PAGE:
NASA says 1969 moon landing lab to be demolished next year
The building, completed in 1967, was designed to isolate the astronauts and their lunar rock samples until it was clear they weren’t carrying disease. Now, exposed wires hang from ceiling tiles saturated with mold, their ends spiraling along the ground next to fallen pieces of fiberglass and discarded office materials.”I just hate to see what this building represents and what we did here 50 years ago go away,” said Judy Allton, a curator at Johnson.
In the years after the Apollo program, the building housed astronaut health projects. But a 2015 economic analysis determined that the historic building’s structural and electrical problems can’t be fixed.
Dallas-based HDR Architecture has been commissioned to design an energy-efficient building to replace the old lab, and historians are hoping to salvage some of the building’s artifacts to display elsewhere.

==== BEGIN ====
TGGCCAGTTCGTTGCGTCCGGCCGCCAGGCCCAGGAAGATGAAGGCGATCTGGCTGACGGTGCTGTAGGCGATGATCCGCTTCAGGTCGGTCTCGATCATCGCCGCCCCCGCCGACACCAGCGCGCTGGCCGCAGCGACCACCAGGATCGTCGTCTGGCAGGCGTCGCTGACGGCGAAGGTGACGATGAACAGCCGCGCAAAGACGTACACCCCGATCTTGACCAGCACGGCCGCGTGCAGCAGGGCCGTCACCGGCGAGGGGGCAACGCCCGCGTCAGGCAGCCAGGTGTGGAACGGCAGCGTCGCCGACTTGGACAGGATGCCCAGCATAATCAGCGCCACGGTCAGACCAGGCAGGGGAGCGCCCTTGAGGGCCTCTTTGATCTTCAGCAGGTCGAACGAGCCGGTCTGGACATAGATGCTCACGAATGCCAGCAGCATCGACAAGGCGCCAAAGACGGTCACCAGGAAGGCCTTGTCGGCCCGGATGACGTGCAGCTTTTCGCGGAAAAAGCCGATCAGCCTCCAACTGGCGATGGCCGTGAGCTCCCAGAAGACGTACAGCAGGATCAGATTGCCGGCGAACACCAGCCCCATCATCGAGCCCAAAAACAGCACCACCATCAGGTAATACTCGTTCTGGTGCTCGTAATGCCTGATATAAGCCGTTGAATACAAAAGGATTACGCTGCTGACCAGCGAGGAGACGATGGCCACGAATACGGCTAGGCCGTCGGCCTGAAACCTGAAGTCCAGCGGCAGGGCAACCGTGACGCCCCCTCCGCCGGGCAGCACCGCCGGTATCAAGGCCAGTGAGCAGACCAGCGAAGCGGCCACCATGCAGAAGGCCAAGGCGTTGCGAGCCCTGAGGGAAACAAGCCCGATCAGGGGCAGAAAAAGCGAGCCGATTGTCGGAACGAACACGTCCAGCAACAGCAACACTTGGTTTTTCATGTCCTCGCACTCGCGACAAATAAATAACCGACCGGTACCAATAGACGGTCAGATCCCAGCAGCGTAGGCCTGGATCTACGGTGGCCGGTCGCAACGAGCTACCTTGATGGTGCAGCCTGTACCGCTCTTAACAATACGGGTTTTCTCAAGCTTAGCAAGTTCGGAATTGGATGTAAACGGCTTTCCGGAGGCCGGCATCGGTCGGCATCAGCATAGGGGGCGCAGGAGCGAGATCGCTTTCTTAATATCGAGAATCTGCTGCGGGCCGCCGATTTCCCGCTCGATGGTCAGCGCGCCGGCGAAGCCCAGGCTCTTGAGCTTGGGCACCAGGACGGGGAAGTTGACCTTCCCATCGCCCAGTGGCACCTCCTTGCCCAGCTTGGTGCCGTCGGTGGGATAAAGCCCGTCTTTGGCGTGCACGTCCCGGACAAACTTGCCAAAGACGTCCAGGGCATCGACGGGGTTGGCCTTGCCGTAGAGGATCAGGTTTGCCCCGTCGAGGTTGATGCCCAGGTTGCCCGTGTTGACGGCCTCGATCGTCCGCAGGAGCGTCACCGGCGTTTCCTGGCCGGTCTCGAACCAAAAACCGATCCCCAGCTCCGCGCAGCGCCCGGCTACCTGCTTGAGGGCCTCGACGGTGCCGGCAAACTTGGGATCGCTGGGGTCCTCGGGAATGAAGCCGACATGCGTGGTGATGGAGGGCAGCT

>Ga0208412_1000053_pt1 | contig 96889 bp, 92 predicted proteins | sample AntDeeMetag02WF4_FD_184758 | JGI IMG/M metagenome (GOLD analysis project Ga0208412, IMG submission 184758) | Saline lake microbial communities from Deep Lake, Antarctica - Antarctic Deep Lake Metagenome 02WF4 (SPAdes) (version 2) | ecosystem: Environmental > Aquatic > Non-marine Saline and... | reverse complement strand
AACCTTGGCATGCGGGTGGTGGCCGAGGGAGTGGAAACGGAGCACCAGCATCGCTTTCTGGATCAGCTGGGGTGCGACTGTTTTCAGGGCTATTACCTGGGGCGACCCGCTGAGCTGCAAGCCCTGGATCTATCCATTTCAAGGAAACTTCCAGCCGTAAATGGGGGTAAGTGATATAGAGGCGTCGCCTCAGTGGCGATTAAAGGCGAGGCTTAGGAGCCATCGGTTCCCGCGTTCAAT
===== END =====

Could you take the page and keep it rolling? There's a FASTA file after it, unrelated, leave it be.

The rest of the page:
Johnson’s historic preservation officer Sandra Tetley said she intends to save the original stairs, pillars and walkways, and as many pieces of equipment inside the building as possible.
“But it’s a shame to lose the building,” Tetley said.
Everett Gibson, an emeritus senior scientist at Johnson, worked in the lab during the Apollo missions 12 through 17.Just months after celebrations to mark the 50th anniversary of the first lunar footsteps by Apollo 11 astronauts, Gibson said it’s difficult to see the building go but that saving it for historical purposes would be too costly. He’s also not sure there’s still public interest.
“Sometimes in life we have to make hard decisions, and I don’t know what you could do with it,” he said. “It’s sitting out there rotting, and the cost to keep it going is just horrendous. I don’t think it’s that exciting to a man and a woman on the street.”